How to Be Unpopular with Meeting Planners

Ah the coveted meeting planner. In the meetings and events industry a meeting planner is a popular person. After all they represent a lot of business to a supplier. An event supplier’s goal is to get his or her name, and their business, in front of meeting planners. But I’m often amazed at how some of these event suppliers go about the sales process.  Many suppliers feel that once they obtain the contact information of a group, that they’ll simply reach out, via cold call, social media or email,  and voilà: an RFP request will sure to follow.

From a meeting planners point of view that approach is a total turnoff.

What many suppliers fail to do is to put themselves in the shoes of those meeting planners that they are trying to reach. Quite often when suppliers become aware of a potential group it’s at the early stages of planning the event. And it’s at that stage that a meeting planner is looking at the big picture. CVB’s and hotels are, most likely, who the meeting planner wants to hear from at this stage. After that initial planning stage is when planners will start to drill down the remaining components of their meeting or event.

How many times have you connected with people via one of your social media accounts and then, the next thing you know, you’re getting what’s obviously a form letter listing their services that they provide and to consider them when planning an event. And I don’t plan events, I execute them. For me, that type of cold call approach tells me that the person didn’t even bother to find out what it is that I do.

Okay enough of me ranting, time to talk about the best ways to approach meeting planners.

Tips That Will Get Your Name in Front of Meeting Planners

Join Associations. Join some industry associations, plain and simple. If you’re in the business of being a supplier to the meetings and events industry then you need to get to know the players. Join associations like PCMA or MPI and you will get to know the decision-makers. And please do not introduce yourself with a sales pitch when you first meet someone at a networking event. Rather, network and be genuine with the person. After all you’re in the same industry, I’m sure that there are plenty of topics to talk about.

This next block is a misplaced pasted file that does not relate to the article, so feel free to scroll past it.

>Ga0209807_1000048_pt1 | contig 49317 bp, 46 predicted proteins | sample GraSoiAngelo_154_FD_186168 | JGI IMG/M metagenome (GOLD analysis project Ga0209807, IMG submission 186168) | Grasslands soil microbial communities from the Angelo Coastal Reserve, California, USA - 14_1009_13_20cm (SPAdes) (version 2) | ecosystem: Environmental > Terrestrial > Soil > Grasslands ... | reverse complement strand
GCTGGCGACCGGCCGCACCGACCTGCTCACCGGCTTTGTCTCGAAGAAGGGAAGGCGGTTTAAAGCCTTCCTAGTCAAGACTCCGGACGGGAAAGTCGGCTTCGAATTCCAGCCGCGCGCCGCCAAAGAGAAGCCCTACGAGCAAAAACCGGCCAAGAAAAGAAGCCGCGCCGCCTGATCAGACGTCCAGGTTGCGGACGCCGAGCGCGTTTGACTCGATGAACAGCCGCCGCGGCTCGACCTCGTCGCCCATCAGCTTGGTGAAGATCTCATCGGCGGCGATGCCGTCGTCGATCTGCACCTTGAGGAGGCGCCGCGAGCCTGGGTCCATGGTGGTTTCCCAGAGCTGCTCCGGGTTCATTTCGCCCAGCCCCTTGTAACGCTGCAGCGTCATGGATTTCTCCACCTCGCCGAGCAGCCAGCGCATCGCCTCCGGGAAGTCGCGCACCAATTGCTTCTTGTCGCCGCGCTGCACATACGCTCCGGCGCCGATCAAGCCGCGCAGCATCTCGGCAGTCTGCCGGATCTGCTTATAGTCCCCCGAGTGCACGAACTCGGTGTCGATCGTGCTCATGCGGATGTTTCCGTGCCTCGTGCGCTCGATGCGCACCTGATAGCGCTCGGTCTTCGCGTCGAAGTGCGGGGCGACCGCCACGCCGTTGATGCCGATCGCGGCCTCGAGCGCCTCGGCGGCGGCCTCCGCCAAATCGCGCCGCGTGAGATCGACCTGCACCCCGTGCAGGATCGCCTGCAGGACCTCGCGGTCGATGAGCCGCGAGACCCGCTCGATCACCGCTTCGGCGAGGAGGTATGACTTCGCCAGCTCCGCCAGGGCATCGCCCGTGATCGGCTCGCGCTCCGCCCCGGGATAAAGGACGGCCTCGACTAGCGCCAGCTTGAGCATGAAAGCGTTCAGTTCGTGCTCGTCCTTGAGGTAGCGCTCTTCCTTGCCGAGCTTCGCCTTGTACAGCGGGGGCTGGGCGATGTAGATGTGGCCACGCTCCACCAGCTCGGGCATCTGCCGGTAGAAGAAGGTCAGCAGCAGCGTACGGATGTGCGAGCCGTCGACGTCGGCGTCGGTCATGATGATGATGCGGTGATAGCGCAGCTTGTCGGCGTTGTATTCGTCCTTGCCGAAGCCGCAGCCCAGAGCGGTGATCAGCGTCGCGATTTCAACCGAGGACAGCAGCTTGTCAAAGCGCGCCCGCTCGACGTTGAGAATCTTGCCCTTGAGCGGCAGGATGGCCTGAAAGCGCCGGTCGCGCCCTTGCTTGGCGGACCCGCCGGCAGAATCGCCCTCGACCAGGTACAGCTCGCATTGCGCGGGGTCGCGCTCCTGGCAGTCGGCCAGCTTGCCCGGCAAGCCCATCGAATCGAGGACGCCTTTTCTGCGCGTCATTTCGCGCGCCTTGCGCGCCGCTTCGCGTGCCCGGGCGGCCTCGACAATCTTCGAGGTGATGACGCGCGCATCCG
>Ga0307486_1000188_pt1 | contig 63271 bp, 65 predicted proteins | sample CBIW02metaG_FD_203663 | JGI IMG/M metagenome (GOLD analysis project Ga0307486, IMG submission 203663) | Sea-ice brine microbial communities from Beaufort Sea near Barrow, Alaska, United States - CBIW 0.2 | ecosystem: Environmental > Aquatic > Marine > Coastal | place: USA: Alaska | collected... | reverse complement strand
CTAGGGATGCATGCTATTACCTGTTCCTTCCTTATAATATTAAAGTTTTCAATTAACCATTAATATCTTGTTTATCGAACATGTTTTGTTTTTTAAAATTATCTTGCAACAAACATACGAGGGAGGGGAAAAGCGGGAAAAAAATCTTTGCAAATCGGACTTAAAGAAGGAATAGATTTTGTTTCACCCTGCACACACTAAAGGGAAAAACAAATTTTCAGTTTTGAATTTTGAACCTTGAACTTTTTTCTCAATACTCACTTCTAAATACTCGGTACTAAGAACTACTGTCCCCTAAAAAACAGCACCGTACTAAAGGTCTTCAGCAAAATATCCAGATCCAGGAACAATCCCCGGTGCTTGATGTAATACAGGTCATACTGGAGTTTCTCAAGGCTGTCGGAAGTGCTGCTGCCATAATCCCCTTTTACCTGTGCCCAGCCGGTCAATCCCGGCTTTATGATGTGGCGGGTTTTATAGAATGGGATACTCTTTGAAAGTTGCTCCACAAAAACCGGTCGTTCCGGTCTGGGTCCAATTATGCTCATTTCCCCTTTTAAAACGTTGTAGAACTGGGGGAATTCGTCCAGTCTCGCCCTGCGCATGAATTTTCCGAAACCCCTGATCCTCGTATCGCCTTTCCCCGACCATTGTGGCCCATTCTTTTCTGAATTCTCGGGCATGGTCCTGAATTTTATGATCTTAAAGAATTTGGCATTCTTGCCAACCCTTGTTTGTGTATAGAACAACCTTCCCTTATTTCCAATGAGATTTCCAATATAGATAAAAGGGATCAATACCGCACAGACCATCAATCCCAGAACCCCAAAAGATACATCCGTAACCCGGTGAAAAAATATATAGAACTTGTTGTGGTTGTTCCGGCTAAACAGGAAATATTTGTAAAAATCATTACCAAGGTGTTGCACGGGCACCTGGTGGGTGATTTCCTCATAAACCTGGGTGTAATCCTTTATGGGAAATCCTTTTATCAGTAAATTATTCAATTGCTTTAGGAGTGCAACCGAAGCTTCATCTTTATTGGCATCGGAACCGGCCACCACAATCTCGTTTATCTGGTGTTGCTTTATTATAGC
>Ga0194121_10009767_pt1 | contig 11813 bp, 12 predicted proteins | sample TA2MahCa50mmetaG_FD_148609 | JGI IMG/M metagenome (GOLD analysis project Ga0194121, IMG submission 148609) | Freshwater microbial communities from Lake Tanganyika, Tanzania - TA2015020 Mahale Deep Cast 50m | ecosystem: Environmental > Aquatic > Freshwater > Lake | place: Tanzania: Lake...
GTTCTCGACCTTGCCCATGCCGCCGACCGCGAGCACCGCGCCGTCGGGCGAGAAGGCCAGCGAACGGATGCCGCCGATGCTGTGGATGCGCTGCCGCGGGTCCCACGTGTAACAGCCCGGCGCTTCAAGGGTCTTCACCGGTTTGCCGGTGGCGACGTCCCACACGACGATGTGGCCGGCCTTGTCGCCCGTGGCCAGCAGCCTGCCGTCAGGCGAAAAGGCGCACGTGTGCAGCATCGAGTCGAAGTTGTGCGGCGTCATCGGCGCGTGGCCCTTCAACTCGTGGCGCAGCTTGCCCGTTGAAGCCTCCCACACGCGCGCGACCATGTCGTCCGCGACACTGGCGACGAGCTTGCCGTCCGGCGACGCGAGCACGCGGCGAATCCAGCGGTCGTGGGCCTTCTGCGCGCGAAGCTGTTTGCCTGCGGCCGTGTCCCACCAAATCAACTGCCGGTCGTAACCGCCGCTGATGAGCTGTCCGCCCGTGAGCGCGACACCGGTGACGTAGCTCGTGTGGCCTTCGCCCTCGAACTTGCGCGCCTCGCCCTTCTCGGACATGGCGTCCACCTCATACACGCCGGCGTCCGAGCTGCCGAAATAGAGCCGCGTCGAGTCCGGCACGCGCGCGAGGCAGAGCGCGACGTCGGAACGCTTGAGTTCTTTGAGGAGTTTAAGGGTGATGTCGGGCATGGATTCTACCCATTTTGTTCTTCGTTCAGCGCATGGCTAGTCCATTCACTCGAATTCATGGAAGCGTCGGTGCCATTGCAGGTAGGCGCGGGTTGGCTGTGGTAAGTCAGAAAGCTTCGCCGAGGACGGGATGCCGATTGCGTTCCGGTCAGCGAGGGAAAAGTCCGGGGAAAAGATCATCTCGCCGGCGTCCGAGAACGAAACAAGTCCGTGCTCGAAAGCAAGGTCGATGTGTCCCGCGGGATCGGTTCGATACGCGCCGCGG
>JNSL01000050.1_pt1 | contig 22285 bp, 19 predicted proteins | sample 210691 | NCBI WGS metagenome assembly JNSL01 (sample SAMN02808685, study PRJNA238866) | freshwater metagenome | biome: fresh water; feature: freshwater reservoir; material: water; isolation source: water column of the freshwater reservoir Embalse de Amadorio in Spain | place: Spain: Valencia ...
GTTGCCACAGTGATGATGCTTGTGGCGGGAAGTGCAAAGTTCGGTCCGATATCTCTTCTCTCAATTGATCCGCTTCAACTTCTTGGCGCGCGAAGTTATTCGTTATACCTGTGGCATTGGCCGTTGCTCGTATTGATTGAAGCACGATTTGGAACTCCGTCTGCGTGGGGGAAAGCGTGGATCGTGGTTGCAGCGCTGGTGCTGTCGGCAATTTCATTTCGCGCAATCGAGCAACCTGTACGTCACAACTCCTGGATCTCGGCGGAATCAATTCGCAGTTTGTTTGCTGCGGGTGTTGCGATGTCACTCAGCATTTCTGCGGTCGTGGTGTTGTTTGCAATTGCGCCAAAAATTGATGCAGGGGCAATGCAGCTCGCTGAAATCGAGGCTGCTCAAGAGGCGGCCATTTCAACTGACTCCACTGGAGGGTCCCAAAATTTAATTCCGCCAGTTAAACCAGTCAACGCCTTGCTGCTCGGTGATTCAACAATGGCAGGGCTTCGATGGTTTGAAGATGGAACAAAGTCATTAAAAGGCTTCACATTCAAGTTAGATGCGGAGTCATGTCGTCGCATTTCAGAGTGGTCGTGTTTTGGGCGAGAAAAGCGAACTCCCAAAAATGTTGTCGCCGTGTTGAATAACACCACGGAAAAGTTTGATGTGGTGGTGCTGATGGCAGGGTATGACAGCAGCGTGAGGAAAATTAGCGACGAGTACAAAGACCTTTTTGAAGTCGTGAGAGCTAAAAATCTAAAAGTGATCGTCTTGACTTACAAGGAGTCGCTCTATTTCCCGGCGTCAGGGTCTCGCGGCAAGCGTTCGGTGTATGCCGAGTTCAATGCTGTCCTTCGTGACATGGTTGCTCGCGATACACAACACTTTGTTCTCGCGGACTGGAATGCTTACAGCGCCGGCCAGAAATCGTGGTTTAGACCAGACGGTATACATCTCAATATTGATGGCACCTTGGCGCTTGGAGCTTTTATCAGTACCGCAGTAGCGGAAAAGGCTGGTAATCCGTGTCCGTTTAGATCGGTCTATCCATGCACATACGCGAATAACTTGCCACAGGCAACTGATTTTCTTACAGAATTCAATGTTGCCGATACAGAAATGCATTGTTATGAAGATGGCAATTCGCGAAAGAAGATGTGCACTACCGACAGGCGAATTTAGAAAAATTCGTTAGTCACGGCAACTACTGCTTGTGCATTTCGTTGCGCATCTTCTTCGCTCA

Join Your Local CVB (Convention and Visitors Bureau). A CVB is often the starting point for a meeting planner. So if you’re serious about being a key player in the industry, then become a member of your local CVB. And then participate in functions, FAMs, etc. Become part of the industry.

Hotel Sales and Conference Services. Like a CVB, hotel sales staff are among the first to be contacted by meeting planners. And quite often that’s how meeting planners find their suppliers. If you expect to be referred it’s important that the person referring you has trust in your ability. Again developing that relationship will take time, but it is a worthwhile investment.

Like pretty much everything in life, the best things take time. Event suppliers would get much further ahead if they would simply take the time to nurture relationships with meeting planners. Get to know the players in the industry. After all, you’re in this for the long haul.

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